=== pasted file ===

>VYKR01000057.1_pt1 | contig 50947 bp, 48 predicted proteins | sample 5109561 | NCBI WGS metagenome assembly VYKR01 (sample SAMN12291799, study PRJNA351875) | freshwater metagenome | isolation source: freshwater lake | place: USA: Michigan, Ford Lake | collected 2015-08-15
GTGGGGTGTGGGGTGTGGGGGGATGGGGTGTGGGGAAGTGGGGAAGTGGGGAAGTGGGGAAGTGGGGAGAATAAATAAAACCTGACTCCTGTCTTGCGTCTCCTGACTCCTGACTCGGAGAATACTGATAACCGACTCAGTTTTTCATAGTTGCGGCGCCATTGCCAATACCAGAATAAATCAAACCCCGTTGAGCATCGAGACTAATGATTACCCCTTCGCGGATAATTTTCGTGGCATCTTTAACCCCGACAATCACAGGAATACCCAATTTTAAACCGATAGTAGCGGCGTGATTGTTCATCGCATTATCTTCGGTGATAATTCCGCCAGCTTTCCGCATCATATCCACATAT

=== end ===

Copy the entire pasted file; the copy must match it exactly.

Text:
>VYKR01000057.1_pt1 | contig 50947 bp, 48 predicted proteins | sample 5109561 | NCBI WGS metagenome assembly VYKR01 (sample SAMN12291799, study PRJNA351875) | freshwater metagenome | isolation source: freshwater lake | place: USA: Michigan, Ford Lake | collected 2015-08-15
GTGGGGTGTGGGGTGTGGGGGGATGGGGTGTGGGGAAGTGGGGAAGTGGGGAAGTGGGGAAGTGGGGAGAATAAATAAAACCTGACTCCTGTCTTGCGTCTCCTGACTCCTGACTCGGAGAATACTGATAACCGACTCAGTTTTTCATAGTTGCGGCGCCATTGCCAATACCAGAATAAATCAAACCCCGTTGAGCATCGAGACTAATGATTACCCCTTCGCGGATAATTTTCGTGGCATCTTTAACCCCGACAATCACAGGAATACCCAATTTTAAACCGATAGTAGCGGCGTGATTGTTCATCGCATTATCTTCGGTGATAATTCCGCCAGCTTTCCGCATCATATCCACATAT